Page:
• It seems that Trump got lost on how his policies are supposed to help the non-dangerous immigrants. He blocked refugees from Syria, for goodness sake. These are the individuals who have been most hurt by the bad guys and are trying to escape a five way civil war in order to live in a land that better aligns with their world values. These are the emigrants who Trump must bring into this nation in order to prevent the further radicalization of the Arab Muslim world, but instead he won’t allow these refugees to come into the country until their government can vouch for their credentials. But how exactly are individuals from a nation engaged in a FIVE WAY CIVIL WAR supposed to have their credentials proven? That’s fundamentally not how refugees work. In order to stop the “dangerous emigrants,” President Trump has taken an action that only seems to prevent heavily vetted dreamers from escaping the horrors of war or the Muslim nation inhabitants who want to blow us up. It’s hella counter intuitive, my main man, Misha.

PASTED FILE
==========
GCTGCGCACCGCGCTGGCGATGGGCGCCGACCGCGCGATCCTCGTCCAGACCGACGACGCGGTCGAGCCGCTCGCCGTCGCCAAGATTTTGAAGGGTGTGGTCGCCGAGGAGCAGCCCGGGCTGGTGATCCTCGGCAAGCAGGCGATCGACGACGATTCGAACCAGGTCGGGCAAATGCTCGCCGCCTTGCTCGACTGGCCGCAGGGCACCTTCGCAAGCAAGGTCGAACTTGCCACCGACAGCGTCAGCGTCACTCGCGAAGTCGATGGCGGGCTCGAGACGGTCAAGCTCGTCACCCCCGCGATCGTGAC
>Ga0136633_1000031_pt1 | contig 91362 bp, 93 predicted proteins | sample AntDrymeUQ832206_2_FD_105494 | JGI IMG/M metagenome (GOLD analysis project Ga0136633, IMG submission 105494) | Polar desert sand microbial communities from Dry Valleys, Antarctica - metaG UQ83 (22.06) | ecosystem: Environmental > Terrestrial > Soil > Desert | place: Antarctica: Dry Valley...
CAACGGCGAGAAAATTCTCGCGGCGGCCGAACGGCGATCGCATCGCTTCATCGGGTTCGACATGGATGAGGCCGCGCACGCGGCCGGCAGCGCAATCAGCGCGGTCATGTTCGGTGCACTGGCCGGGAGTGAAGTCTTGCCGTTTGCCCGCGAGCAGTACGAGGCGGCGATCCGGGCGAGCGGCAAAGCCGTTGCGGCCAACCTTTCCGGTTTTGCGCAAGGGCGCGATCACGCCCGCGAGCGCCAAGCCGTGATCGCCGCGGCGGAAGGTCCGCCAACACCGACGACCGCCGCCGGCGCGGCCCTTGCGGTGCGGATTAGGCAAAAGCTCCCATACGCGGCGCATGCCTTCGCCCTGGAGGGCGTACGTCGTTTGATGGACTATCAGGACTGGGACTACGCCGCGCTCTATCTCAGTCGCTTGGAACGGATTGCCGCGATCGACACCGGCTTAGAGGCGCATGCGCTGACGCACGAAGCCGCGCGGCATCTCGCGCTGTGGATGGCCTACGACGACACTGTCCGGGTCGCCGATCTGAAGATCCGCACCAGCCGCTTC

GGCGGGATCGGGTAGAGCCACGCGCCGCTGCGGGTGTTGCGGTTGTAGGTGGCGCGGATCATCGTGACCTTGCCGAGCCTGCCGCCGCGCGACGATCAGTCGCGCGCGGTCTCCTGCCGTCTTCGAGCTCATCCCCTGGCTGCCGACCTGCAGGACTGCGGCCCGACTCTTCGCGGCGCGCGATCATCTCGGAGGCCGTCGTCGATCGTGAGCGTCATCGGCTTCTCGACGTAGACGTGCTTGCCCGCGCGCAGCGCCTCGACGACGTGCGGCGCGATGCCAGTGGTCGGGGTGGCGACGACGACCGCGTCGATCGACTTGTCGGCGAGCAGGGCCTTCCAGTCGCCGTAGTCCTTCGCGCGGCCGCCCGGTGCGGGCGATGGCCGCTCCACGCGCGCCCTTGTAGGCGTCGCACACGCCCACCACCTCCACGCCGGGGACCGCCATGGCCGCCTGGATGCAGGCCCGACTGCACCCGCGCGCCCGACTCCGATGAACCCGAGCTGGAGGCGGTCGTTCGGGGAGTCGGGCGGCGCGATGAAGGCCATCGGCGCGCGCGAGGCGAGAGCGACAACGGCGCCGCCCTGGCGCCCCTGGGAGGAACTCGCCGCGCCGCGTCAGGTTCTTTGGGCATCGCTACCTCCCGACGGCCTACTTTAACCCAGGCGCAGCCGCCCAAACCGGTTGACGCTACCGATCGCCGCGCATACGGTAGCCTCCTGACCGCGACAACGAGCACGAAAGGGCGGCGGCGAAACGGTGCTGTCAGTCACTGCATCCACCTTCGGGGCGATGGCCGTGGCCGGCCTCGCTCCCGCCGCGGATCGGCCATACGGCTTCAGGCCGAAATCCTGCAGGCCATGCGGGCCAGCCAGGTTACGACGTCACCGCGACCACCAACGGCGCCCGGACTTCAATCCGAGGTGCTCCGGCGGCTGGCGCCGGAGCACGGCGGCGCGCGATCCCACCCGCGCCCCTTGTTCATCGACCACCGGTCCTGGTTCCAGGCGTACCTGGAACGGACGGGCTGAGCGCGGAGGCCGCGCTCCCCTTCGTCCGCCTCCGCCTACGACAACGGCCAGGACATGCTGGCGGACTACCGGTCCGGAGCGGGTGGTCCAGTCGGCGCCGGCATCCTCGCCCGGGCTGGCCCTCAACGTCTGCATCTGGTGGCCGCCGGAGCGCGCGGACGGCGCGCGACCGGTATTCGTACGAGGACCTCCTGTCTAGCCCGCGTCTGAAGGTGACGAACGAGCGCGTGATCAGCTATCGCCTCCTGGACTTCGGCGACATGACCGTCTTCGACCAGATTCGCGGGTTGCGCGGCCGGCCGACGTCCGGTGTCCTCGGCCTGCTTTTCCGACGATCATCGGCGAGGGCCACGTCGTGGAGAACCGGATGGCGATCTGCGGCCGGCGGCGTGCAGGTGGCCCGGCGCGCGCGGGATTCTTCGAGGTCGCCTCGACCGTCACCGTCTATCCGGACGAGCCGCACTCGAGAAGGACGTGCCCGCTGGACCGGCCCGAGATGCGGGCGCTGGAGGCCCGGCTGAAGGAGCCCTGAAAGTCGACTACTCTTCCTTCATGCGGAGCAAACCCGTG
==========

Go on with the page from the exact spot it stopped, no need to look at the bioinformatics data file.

• So we must bring all Muslims here so they don’t radicalize and kill us?

        Let me in little pig or else I’ll huff and I’ll puff and blow your house down

        It is not our job to work and pay taxes to support every downtrodden person on the planet: there are billions of people who could use help. We can’t help every fucking one of them.

        And if you do insist on helping them, help them where they are.

        don’t empty out a whole country, depopulate it, and bring them all here

        Are you retarded?

    • Leftist morons try to claim we’re all equal.

      No: Ashkenazi Jews like Einstein, Teller, Bethe with 160 IQs are not the same as violent backwards morons with 70 IQs from Omar and Yemen.

      It’s that simple.

  5. Who bombed Boston marathon? Who shot inocennt
    People in Orlando? And it is very short list. And you want to
    Bring more people like this? You are crazy!!!